0

Here's the code:

#include<iostream.h>
int test();
int main()
{
	cout<<test();
	return 0;
}

int test()
{
	int a=1;
	a==1? return 1: return 0;
}

Could anyone please help me by telling me why VC++ 6.0 rejects this piece of programming code? Is the line" a==1? return 1: return 0;" grammatically wrong? Thank you very much in advance!

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Last Post by firstPerson
0

I'm pretty sure you can only use that in the form of condition == a ? x = 1 : x = 2;

0

Sorry for not replying earlier. Thank you sfuo and firstPerson. And it worked to put it like

return ( a == 1 ? true : false )

Thank you very much firstPerson! But I'm still kinda wondering why it didn't work the way I put it in the first place.

0

Well... think... What exactly is the value of "return 1"? That doesn't evaluate to an rvalue.

0

Sorry for not replying earlier. Thank you sfuo and firstPerson. And it worked to put it like

return ( a == 1 ? true : false )

Thank you very much firstPerson! But I'm still kinda wondering why it didn't work the way I put it in the first place.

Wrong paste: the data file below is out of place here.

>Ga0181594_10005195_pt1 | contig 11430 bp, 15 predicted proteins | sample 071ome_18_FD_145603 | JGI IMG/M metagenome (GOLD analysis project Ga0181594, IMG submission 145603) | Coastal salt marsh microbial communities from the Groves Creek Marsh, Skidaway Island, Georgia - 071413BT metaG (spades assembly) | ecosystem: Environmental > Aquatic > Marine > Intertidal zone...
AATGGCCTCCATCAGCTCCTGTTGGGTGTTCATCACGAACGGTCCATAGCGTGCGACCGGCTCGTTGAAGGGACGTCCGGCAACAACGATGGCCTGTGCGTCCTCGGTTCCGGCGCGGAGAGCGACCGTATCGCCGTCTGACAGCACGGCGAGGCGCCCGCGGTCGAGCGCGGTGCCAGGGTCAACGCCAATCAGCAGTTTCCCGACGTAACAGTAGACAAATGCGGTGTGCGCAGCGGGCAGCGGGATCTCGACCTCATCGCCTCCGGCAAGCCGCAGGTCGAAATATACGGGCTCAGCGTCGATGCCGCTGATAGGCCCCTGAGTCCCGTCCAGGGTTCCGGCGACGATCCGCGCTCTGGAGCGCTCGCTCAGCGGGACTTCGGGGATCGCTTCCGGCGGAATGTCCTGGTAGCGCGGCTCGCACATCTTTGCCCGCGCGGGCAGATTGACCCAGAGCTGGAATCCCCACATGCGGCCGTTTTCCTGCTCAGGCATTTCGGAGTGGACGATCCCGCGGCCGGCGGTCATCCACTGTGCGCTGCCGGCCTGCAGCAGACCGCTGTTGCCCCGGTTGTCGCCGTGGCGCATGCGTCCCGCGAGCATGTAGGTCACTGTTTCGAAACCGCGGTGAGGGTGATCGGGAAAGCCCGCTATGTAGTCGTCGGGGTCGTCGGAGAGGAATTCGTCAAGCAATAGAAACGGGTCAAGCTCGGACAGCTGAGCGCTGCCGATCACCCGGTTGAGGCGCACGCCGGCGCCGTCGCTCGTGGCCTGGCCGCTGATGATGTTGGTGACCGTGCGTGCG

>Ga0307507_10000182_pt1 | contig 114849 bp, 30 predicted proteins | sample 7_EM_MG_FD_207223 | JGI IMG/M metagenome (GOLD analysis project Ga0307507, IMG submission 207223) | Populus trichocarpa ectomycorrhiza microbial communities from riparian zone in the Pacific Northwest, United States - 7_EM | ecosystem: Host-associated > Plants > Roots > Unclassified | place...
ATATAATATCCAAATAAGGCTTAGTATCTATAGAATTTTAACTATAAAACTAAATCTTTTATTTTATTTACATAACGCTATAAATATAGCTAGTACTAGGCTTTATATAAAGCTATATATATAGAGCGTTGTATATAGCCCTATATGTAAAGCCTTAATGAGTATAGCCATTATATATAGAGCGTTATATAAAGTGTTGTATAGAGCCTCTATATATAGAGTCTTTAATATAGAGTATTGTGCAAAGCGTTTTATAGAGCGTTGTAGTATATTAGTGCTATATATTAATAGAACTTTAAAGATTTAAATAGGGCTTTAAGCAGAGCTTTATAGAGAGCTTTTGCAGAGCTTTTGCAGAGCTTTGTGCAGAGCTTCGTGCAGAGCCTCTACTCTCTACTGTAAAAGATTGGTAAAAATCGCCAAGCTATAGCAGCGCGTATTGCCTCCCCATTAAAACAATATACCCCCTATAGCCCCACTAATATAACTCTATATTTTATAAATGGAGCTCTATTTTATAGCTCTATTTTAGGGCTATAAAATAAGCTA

Lets look at this code again :

a == 1 ? return 1; return 0;

In between ? : operator meaning in :

? <here> : <here> ;

could only be a value, so you cannot have return statements
or anything else;

thus you need to wrap everything with the return statement
so it would work :

return ( a == 1 ? 1  : 0 );

So the inside part gets executed, and evaluates to either 1 or 0
then all you have left is either return 1 or return 0.

0

But why did this work?

a==1? cout<<"1": cout<<"0";

because thats still returning a value;

cout<<"A", mean A goes into the stream and then cout is returned .

with your :

a == 1 ? return 1 : return 0;

does not return a value for that expression so it does not work
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